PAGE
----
News of the Weird
News Of The Weird
YOU ARE WHAT YOU EAT
August 11, 2005
Mark Nuckols, a business student at Dartmouth, has begun selling a tofu-like food, Hufu, that is flavored to resemble what he believes is the taste of human flesh. His target audience is those who already enjoy cooking with tofu, as well as any actual cannibals who might settle for artificiality in order to avoid legal problems and logistical hassles. Nuckols said he has never tasted human flesh but based his recipe on cannibals' reported descriptions of the flavor.
ALWAYS PICK SCISSORS
In April, according to a New York Times story, when a Japanese art collector sought to choose between Sotheby's and Christie's auction houses to handle a sale (which ultimately brought in $17.8 million) and quixotically asked the two houses to play rock-paper-scissors for the privilege, Sotheby's lost out on the eventual $2.3 million commission by choosing paper.
LEAST COMPETENT CRIMINALS
Thomas E. Mason was charged with robbing the Fortress Bank in Winona, Minn., in June; he was arrested nearby and identified by bank employees, but the main evidence against him was the threatening holdup note, which began, cheerfully, "Hi, I'm Thomas Mason." And Henrick Alemba Kutwa, 29, was arrested in Durham, N.C., in June and charged with
numerous counts of using stolen credit cards; he was caught when he used one card at a local motel and signed the receipt with his own name.
In June, Co-President Stephen S. Crawford of the financial giant Morgan Stanley (who was installed in the job in order to ensure management "stability" during the company's currently shaky status with investors) signed a two-year contract at $16 million a year which allowed him, if he changed his mind, to resign and promptly collect all $32 million. A few days later, he resigned. The "stability" was needed at faltering Morgan Stanley because longtime CEO Philip J. Purcell had just been eased out, but his contract called for $113 million in severance pay.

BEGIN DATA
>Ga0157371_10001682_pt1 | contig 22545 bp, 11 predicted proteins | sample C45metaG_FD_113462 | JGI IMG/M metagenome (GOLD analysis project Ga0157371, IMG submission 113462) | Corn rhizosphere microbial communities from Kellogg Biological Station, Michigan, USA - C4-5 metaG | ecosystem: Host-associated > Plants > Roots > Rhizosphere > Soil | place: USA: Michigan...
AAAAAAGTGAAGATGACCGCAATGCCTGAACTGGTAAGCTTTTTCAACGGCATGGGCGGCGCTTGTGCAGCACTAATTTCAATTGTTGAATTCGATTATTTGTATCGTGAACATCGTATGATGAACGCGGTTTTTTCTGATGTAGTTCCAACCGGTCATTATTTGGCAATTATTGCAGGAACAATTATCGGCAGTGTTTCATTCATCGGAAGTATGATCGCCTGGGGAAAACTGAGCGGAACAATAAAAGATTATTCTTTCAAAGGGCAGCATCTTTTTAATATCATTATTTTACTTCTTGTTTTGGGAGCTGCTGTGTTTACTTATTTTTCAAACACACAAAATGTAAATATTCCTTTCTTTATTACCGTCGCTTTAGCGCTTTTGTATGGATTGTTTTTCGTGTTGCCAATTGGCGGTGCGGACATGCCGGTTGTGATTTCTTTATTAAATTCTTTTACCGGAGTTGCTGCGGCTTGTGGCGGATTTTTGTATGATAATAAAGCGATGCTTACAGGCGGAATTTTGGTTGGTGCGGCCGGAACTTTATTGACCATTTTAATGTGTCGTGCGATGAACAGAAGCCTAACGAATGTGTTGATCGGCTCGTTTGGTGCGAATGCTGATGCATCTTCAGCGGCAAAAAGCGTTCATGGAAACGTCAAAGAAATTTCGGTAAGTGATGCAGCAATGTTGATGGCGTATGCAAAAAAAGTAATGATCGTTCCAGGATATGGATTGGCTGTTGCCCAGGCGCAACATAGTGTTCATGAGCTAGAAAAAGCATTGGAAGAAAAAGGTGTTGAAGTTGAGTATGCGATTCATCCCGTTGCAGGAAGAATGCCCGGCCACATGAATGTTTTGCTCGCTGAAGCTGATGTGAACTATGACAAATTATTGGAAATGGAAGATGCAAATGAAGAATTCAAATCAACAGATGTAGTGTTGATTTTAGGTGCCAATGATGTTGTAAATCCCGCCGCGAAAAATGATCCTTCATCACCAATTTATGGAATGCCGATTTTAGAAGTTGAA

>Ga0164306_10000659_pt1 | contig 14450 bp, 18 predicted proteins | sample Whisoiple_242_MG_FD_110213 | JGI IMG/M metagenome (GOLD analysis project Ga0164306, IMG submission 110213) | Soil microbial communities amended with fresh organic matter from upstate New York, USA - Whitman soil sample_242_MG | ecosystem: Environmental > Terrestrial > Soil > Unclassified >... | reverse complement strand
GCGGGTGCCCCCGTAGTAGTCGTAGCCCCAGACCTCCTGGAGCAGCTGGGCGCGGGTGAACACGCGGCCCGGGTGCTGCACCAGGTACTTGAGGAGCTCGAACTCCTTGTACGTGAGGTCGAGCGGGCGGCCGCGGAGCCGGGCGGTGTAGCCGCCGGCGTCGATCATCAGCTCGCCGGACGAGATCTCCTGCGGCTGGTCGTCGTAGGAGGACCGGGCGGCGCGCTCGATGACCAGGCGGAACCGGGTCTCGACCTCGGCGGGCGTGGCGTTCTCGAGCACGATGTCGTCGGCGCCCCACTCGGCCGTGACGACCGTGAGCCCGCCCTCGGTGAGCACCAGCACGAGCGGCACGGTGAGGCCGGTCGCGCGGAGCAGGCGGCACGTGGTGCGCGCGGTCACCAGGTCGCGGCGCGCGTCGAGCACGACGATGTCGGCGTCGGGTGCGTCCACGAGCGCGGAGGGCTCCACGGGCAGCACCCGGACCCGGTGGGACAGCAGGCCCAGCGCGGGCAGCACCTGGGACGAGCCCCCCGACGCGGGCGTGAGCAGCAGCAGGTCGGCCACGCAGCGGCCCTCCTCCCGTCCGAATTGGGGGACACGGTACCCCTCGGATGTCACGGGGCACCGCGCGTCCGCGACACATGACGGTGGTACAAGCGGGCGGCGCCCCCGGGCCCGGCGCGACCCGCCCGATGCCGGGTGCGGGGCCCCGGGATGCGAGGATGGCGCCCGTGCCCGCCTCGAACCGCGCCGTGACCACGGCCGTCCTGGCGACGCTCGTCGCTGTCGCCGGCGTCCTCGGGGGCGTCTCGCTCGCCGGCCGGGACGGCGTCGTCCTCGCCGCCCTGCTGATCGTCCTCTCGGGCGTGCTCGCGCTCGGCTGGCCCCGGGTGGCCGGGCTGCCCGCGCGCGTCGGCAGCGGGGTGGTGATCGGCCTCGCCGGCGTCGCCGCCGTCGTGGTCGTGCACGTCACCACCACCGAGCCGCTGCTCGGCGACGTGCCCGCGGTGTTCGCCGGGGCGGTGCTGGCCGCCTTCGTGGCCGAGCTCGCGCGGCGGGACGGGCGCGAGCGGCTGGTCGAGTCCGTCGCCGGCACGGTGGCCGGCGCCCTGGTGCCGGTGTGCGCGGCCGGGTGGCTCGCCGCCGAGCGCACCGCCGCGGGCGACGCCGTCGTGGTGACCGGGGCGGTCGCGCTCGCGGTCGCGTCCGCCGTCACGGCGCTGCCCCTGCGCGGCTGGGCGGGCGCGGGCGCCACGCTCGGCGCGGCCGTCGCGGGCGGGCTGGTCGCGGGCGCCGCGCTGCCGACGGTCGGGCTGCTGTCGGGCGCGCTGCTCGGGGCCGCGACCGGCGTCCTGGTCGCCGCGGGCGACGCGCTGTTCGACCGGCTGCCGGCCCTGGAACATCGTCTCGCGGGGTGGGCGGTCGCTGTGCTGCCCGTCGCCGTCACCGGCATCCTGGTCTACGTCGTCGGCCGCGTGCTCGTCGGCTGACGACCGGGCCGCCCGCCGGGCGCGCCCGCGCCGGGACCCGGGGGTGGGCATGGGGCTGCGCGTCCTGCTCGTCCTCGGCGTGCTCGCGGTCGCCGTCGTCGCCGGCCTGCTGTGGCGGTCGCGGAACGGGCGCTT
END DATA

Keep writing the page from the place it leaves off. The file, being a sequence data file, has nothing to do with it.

THAT'S A SCAM?!
In the course of a rare crackdown on Nigerian "419"/"advance-fee" scams, a Nigerian court in July sentenced a woman to 30 months in jail, plus fines, in a case in which the victim was not a gullible, e-mail-reading American, but a bank. Brazil's Banco Noroeste S.A. was apparently suckered into advancing money for a nonexistent new airport in the Nigerian capital of Abuja, which ultimately cost it $242 million (much of which it later recovered).
HEY, KIDS LIKE BOATS
The Massachusetts attorney general's office said in June that it was investigating whether longshoremen's unions have for years been
putting some members' kids as young as three on their membership rolls so that they will accumulate seniority and thus be eligible for higher starting pay if and when they worked as longshoremen.
British biochemist James Shippen and colleague Barbara May created the Indipod, supposedly the first portable toilet made for cars (4-wheel-drive vehicles) and tested it recently by traveling from Scotland to Italy without using any restrooms along the way. The Indipod, to be installed in the trunk, sells for the equivalent of $550.